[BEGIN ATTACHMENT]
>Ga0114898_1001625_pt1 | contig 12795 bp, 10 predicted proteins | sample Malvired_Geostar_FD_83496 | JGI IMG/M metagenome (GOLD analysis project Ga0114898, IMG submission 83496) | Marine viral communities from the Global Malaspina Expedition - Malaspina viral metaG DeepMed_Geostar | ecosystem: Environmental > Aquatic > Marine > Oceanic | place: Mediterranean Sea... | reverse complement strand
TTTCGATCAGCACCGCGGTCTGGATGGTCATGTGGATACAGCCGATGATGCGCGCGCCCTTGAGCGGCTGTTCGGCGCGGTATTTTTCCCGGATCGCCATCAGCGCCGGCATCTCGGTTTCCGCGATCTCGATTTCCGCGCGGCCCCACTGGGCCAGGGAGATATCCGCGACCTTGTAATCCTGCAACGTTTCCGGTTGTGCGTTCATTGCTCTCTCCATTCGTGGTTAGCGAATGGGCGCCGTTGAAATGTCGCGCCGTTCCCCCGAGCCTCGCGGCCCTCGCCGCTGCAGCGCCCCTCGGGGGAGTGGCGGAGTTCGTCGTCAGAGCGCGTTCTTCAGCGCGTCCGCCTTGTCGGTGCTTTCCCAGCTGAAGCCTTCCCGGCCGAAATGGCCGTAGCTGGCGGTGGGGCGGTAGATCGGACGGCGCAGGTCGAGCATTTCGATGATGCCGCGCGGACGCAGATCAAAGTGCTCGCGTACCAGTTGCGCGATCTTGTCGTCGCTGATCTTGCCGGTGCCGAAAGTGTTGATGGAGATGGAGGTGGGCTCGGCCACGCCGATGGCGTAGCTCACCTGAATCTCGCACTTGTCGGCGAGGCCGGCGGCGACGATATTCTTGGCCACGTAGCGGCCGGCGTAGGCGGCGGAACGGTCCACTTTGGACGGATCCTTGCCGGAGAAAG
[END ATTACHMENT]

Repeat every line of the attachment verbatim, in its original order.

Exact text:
>Ga0114898_1001625_pt1 | contig 12795 bp, 10 predicted proteins | sample Malvired_Geostar_FD_83496 | JGI IMG/M metagenome (GOLD analysis project Ga0114898, IMG submission 83496) | Marine viral communities from the Global Malaspina Expedition - Malaspina viral metaG DeepMed_Geostar | ecosystem: Environmental > Aquatic > Marine > Oceanic | place: Mediterranean Sea... | reverse complement strand
TTTCGATCAGCACCGCGGTCTGGATGGTCATGTGGATACAGCCGATGATGCGCGCGCCCTTGAGCGGCTGTTCGGCGCGGTATTTTTCCCGGATCGCCATCAGCGCCGGCATCTCGGTTTCCGCGATCTCGATTTCCGCGCGGCCCCACTGGGCCAGGGAGATATCCGCGACCTTGTAATCCTGCAACGTTTCCGGTTGTGCGTTCATTGCTCTCTCCATTCGTGGTTAGCGAATGGGCGCCGTTGAAATGTCGCGCCGTTCCCCCGAGCCTCGCGGCCCTCGCCGCTGCAGCGCCCCTCGGGGGAGTGGCGGAGTTCGTCGTCAGAGCGCGTTCTTCAGCGCGTCCGCCTTGTCGGTGCTTTCCCAGCTGAAGCCTTCCCGGCCGAAATGGCCGTAGCTGGCGGTGGGGCGGTAGATCGGACGGCGCAGGTCGAGCATTTCGATGATGCCGCGCGGACGCAGATCAAAGTGCTCGCGTACCAGTTGCGCGATCTTGTCGTCGCTGATCTTGCCGGTGCCGAAAGTGTTGATGGAGATGGAGGTGGGCTCGGCCACGCCGATGGCGTAGCTCACCTGAATCTCGCACTTGTCGGCGAGGCCGGCGGCGACGATATTCTTGGCCACGTAGCGGCCGGCGTAGGCGGCGGAACGGTCCACTTTGGACGGATCCTTGCCGGAGAAAG